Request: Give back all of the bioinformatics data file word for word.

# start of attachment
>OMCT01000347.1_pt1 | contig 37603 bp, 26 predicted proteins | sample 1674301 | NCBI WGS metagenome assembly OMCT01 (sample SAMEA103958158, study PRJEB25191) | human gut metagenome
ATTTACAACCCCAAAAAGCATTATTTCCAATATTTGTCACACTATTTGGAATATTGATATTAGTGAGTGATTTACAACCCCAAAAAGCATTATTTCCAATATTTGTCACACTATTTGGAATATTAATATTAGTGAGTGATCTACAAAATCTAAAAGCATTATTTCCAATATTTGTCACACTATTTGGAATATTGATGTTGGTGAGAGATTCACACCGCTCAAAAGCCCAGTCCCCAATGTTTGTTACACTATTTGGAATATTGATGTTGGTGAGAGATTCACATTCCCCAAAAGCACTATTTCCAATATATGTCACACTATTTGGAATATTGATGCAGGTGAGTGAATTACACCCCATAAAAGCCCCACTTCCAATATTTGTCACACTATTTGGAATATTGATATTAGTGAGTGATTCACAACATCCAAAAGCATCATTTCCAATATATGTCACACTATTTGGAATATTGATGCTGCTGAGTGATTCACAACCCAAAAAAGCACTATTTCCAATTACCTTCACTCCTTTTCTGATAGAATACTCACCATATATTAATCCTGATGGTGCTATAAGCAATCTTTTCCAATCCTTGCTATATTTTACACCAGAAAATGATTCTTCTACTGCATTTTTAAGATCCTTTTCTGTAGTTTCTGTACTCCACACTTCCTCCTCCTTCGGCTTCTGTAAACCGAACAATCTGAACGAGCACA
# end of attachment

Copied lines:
>OMCT01000347.1_pt1 | contig 37603 bp, 26 predicted proteins | sample 1674301 | NCBI WGS metagenome assembly OMCT01 (sample SAMEA103958158, study PRJEB25191) | human gut metagenome
ATTTACAACCCCAAAAAGCATTATTTCCAATATTTGTCACACTATTTGGAATATTGATATTAGTGAGTGATTTACAACCCCAAAAAGCATTATTTCCAATATTTGTCACACTATTTGGAATATTAATATTAGTGAGTGATCTACAAAATCTAAAAGCATTATTTCCAATATTTGTCACACTATTTGGAATATTGATGTTGGTGAGAGATTCACACCGCTCAAAAGCCCAGTCCCCAATGTTTGTTACACTATTTGGAATATTGATGTTGGTGAGAGATTCACATTCCCCAAAAGCACTATTTCCAATATATGTCACACTATTTGGAATATTGATGCAGGTGAGTGAATTACACCCCATAAAAGCCCCACTTCCAATATTTGTCACACTATTTGGAATATTGATATTAGTGAGTGATTCACAACATCCAAAAGCATCATTTCCAATATATGTCACACTATTTGGAATATTGATGCTGCTGAGTGATTCACAACCCAAAAAAGCACTATTTCCAATTACCTTCACTCCTTTTCTGATAGAATACTCACCATATATTAATCCTGATGGTGCTATAAGCAATCTTTTCCAATCCTTGCTATATTTTACACCAGAAAATGATTCTTCTACTGCATTTTTAAGATCCTTTTCTGTAGTTTCTGTACTCCACACTTCCTCCTCCTTCGGCTTCTGTAAACCGAACAATCTGAACGAGCACA